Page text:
How mRNA COVID-19 Vaccines Work:
To trigger an immune response, many vaccines put a weakened or inactivated germ into our bodies. Not mRNA vaccines. Instead, mRNA vaccines use mRNA created in a laboratory to teach our cells how to make a protein—or even just a piece of a protein—that triggers an immune response inside our bodies. This immune response, which produces antibodies, is what helps protect us from getting sick from that germ in the future.
First, mRNA COVID-19 vaccines are given in the upper arm muscle or upper thigh, depending on the age of who is getting vaccinated. After vaccination, the mRNA will enter the muscle cells. Once inside, they use the cells’ machinery to produce a harmless piece of what is called the spike protein. The spike protein is found on the surface of the virus that causes COVID-19. After the protein piece is made, our cells break down the mRNA and remove it, leaving the body as waste.
Next, our cells display the spike protein piece on their surface. Our immune system recognizes that the protein does not belong there. This triggers our immune system to produce antibodies and activate other immune cells to fight off what it thinks is an infection. This is what your body might do if you got sick with COVID-19.
At the end of the process, our bodies have learned how to help protect against future infection with the virus that causes COVID-19. The benefit is that people get this protection from a vaccine, without ever having to risk the potentially serious consequences of getting sick with COVID-19. Any side effects from getting the vaccine are normal signs the body is building protection.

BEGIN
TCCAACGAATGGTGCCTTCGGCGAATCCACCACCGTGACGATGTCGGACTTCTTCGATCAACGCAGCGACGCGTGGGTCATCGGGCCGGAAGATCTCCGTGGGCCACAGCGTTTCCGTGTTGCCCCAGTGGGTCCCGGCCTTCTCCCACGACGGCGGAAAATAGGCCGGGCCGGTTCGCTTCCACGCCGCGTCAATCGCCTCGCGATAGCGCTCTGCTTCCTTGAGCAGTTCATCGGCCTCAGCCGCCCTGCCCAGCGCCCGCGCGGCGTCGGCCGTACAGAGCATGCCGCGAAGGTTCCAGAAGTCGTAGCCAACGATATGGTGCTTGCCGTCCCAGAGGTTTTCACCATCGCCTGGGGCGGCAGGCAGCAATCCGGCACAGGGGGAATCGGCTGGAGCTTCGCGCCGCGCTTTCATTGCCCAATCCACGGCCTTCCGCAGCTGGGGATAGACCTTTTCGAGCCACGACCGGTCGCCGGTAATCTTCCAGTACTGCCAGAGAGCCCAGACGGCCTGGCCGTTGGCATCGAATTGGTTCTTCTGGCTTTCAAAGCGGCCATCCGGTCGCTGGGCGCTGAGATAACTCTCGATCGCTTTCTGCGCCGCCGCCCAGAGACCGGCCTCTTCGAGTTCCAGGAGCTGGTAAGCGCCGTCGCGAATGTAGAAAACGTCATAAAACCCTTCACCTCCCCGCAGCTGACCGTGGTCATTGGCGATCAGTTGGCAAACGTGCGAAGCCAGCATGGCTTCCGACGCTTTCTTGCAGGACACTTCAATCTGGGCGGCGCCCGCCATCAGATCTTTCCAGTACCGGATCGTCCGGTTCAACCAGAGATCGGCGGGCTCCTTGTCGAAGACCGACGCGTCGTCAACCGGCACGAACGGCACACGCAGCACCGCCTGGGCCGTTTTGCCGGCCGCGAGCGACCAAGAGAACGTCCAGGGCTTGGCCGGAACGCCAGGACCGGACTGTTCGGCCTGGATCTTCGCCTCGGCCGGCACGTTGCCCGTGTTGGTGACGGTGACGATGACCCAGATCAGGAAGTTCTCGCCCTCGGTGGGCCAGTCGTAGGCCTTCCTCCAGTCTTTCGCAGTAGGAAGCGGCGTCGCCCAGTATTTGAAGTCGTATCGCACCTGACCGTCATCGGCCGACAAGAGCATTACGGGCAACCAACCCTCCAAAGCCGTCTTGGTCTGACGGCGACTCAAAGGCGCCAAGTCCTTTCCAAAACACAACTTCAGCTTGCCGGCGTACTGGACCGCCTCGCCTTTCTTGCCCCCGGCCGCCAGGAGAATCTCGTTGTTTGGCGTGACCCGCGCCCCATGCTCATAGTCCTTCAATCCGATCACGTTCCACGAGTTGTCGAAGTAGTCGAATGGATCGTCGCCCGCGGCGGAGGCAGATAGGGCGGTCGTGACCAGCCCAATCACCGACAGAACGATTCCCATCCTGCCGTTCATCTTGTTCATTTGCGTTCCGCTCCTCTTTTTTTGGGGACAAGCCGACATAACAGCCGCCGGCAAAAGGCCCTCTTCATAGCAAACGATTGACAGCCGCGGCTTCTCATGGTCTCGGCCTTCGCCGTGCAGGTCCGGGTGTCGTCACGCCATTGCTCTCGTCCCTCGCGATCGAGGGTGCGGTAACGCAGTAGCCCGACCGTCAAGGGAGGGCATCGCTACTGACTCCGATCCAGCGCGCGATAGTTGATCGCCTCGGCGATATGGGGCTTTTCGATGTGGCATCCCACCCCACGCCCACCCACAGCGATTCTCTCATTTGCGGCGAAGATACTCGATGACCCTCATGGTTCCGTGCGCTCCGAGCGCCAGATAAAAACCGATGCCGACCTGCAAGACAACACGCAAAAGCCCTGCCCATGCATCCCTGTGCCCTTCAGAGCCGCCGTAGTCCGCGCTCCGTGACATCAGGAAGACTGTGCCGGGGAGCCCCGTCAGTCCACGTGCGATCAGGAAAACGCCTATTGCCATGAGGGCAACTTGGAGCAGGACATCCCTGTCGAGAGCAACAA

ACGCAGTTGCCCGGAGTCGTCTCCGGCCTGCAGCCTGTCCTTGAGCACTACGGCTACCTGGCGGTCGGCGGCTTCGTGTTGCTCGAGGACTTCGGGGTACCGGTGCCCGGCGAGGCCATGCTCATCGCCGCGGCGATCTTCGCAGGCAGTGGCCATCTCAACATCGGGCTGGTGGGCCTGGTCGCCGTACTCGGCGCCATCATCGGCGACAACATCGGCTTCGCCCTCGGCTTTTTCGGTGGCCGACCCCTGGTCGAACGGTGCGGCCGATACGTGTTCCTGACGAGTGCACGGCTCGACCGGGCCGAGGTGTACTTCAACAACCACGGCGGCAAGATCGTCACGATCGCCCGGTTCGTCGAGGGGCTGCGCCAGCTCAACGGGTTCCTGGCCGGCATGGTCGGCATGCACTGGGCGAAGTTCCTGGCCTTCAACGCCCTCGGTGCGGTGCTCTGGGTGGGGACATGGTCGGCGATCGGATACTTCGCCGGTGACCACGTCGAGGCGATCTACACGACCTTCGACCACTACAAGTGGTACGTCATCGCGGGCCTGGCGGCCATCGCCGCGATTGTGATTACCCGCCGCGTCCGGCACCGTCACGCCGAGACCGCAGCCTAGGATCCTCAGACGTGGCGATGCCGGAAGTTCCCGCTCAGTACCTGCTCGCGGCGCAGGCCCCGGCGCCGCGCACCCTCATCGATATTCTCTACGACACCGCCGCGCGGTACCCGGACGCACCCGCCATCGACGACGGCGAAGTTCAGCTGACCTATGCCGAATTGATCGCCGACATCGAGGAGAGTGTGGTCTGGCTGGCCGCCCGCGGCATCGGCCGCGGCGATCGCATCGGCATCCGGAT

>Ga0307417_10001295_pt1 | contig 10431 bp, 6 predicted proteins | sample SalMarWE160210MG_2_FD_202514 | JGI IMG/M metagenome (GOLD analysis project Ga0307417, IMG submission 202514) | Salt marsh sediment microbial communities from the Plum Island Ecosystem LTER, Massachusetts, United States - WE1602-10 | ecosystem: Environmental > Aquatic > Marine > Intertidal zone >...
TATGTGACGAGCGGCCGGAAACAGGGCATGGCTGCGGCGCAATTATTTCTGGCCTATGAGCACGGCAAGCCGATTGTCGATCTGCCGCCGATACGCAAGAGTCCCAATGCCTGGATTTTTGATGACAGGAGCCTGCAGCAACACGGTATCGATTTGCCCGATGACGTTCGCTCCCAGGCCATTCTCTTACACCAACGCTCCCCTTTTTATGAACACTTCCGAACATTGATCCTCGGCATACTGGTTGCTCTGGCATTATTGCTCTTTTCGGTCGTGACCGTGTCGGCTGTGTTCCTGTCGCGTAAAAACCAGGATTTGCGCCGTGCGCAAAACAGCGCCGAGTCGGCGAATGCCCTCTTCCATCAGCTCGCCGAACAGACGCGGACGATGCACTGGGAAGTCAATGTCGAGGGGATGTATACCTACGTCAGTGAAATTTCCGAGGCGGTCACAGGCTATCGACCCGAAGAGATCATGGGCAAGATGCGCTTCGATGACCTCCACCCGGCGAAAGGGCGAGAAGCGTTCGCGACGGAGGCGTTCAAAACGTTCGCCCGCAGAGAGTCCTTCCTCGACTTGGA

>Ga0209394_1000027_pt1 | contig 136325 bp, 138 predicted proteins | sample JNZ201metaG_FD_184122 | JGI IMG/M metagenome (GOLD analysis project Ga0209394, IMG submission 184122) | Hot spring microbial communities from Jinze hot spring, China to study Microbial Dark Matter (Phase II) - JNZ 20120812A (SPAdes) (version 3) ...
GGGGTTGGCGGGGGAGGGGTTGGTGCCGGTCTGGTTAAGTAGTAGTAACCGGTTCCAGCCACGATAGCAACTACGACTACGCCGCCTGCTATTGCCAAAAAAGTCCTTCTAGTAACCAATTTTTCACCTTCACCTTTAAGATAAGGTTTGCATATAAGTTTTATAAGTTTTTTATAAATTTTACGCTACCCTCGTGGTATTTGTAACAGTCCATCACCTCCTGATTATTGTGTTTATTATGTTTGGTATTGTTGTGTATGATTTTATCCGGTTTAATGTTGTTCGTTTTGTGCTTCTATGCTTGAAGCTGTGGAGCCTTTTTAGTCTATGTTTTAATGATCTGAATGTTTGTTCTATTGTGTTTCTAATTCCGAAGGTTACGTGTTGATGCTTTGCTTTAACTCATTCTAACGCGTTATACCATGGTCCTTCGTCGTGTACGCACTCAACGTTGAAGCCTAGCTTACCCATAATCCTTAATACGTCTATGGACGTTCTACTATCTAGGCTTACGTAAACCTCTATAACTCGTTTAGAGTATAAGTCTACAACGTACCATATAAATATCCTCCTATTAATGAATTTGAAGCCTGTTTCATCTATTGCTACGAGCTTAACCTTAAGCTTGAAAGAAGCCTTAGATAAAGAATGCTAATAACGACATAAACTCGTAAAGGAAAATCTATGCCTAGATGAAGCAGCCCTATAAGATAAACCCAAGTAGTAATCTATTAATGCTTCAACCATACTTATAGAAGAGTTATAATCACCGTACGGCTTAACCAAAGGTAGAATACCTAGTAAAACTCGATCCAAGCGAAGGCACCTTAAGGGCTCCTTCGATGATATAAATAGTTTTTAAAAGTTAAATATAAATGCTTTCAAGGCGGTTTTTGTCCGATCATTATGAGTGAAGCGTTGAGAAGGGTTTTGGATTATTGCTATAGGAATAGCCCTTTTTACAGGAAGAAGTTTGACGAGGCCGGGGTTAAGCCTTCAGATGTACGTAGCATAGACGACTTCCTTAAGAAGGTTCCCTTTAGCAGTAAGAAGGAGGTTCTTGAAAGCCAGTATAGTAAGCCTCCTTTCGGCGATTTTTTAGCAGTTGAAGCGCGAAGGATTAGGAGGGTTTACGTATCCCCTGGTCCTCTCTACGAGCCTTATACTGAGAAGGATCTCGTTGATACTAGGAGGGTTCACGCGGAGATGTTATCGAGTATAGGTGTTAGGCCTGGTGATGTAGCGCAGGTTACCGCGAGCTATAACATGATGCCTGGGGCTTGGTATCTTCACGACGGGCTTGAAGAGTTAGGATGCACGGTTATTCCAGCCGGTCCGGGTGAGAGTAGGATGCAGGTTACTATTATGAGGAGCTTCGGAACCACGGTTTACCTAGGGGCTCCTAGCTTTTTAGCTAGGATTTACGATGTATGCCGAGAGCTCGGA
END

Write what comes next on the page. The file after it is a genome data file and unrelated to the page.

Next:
As an internationally recognized scientist/physician, Robert Malone MD is noted as the original inventor of mRNA vaccination as a technology, DNA vaccination, and multiple non-viral DNA and RNA/mRNA platform delivery technologies. He holds numerous fundamental domestic and foreign patents in the fields of gene delivery, delivery formulations, and vaccines: including for fundamental DNA and RNA/mRNA vaccine technologies.
He invented the core mRNA vaccine technology platform and has spent much of his career working on vaccine development. He has also had extensive experience in drug repurposing for infectious disease outbreaks.
He has approximately 100 scientific publications with over 12,000 citations of his work (per Google Scholar with an “outstanding” impact factor rating). He has been an invited speaker at over 50 conferences, and has chaired numerous conferences and has sat on or served as chairperson on HHS and DoD committees. He currently sits as a non-voting member on the NIH ACTIV committee, which is tasked with managing clinical research for a variety of drug and antibody treatments for COVID-19.
For further information about the mRNA vaccine, the following interview with Dr Malone is attached.